Waiting on the feds to provide the funds needed to address a multibillion dollar budget shortfall seems like an increasingly risky gamble. Yet, the governor and legislative leaders have said that the prospects of federal aid and a relatively healthy rainy day fund mean there’s no need for a special legislative session.
The Associated Press reports federal action remains a long way off.
Hopes that talks on a huge COVID-19 relief deal would generate an agreement soon are fizzling, with both the Trump administration negotiating team and top congressional Democrats adopting hard lines and testy attitudes.
Now that President Donald Trump has issued a series of executive edicts and the national political conventions are set to begin, consuming the attention of both Trump and top Democrats, the talks seem to be on an indefinite pause. The urgency has evaporated now that rank-and-file lawmakers have been set free for the August recess, and while both sides still want an agreement — and pressure is likely to remain high — it’s looking more like a September legislating effort than an August one.
The article points out the lack of agreement on aid to state and local governments.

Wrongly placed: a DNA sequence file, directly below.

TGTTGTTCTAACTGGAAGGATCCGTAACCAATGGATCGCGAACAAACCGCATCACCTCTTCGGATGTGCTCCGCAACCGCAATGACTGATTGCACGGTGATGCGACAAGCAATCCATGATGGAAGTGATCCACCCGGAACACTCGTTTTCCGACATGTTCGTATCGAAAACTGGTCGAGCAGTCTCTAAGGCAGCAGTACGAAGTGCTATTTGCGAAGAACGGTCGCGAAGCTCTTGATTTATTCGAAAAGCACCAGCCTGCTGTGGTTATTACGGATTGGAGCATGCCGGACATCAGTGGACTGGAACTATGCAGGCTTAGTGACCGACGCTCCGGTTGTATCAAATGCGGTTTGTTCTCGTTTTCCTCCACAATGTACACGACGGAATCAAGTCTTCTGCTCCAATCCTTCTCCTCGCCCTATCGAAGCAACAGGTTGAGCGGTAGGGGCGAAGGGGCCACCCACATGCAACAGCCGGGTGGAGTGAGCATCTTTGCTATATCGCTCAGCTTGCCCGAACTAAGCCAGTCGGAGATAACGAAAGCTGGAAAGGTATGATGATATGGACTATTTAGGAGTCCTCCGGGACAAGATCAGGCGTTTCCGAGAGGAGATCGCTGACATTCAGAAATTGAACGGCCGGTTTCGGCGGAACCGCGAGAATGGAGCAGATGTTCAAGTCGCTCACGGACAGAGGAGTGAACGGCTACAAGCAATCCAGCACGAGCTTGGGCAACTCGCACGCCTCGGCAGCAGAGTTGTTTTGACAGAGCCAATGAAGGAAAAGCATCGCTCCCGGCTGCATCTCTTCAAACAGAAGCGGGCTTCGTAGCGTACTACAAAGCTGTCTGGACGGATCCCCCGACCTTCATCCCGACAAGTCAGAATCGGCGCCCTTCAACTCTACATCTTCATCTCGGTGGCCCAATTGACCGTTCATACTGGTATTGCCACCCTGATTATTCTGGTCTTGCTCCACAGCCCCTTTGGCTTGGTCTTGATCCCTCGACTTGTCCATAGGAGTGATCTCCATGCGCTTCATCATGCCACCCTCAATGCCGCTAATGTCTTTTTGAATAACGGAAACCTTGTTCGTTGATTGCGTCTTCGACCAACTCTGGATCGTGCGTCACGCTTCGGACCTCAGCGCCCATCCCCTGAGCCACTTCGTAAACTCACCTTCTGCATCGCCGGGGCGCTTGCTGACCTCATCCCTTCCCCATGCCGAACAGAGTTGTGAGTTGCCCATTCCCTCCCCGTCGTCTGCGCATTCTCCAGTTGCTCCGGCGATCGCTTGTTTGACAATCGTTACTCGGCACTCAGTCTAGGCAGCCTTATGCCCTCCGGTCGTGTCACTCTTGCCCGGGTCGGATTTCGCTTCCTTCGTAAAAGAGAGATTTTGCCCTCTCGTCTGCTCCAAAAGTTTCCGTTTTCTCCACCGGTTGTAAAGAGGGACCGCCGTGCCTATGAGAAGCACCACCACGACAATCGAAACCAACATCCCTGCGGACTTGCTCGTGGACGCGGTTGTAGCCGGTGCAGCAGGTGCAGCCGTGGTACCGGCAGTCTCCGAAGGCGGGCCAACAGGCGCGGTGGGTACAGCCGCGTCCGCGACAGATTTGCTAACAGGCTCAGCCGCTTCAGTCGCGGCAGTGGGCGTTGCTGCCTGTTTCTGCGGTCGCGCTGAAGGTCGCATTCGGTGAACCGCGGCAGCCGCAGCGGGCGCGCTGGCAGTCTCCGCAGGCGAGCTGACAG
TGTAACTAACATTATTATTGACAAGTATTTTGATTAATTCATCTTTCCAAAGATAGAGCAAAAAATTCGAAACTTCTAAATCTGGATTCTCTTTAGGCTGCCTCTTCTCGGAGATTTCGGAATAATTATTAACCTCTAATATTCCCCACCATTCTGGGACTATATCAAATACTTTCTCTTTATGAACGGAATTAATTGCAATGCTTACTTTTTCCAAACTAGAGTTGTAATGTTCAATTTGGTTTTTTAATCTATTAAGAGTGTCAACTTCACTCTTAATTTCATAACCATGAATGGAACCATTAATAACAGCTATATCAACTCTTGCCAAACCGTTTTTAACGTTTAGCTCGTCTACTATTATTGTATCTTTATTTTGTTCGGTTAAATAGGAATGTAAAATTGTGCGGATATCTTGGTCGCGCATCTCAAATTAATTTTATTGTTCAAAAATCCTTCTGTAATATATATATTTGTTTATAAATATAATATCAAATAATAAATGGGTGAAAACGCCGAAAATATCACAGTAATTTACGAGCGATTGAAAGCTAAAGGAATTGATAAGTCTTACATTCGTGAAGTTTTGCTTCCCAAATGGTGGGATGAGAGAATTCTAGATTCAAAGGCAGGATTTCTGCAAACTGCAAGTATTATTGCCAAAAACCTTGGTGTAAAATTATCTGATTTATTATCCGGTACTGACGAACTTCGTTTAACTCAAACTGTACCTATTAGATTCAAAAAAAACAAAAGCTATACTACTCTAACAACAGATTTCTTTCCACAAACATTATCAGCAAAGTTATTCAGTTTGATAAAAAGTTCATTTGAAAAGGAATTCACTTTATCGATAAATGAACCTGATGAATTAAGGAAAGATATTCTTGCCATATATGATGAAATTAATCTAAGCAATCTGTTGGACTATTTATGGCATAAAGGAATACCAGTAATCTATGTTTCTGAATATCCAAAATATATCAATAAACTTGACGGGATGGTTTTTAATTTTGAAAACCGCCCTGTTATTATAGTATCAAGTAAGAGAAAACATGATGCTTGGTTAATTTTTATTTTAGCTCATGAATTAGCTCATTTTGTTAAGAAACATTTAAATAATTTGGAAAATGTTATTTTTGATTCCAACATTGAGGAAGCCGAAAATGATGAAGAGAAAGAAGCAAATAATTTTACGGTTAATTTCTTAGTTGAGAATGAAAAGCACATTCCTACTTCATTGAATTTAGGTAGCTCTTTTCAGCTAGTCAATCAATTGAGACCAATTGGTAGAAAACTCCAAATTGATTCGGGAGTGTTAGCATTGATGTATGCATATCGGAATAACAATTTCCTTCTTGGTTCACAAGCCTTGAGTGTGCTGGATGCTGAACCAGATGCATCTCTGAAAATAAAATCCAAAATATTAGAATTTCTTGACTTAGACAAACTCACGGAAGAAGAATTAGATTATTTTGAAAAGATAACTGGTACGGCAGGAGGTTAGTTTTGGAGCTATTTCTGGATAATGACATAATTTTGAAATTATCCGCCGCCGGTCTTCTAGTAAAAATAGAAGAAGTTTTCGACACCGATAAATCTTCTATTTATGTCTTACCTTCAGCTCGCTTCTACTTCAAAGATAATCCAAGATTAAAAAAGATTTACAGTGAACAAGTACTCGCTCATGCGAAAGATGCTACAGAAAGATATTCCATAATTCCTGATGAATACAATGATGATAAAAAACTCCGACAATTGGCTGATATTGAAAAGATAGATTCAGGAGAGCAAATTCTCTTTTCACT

Governors in both parties and a slew of local officials are the driving force behind a massive Pelosi-driven aid plan for state and local governments, which have been starved of tax revenues as the economy slumps. They are pleading for help and have panned Trump’s recent executive moves as confusing and inadequate.
But the distance between negotiators on state and local aid is vast. The two sides are hundreds of billions of dollars apart…
It’s clear that Pelosi recognizes she’ll have to go far lower than the $900-plus billion aid package that she built into the Democrats’ bill. It’s equally clear that Republicans know some level of funding will have to be included. So long as the issue is unresolved, an agreement will be out of reach.
Governing magazine also reports on the challenges of getting federal aid to state and local governments, even though the arguments for the assistance are persuasive.
Estimates vary, but states and localities may end up collectively falling about $500 billion short of revenue projections over the next couple of fiscal years. A half-trillion dollars – the midpoint between the Democrats’ $1 trillion and the GOP’s zero – would stave off major economic damage, says Dan White, director of government consulting at Moody’s Analytics, an economic research group.
“$500 billion is not a bad place,” White says. “Quite frankly, I would be shocked if we don’t end up somewhere around this point.”
Economists almost universally agree that direct aid to states and localities is one of the best tools the federal government has at its disposal to avoid a weak recovery or a dip back into recession.
With the state budget projected to fall into a cash deficit this month – a situation that statutorily triggers across-the-board budget cuts – it’s time for that special session.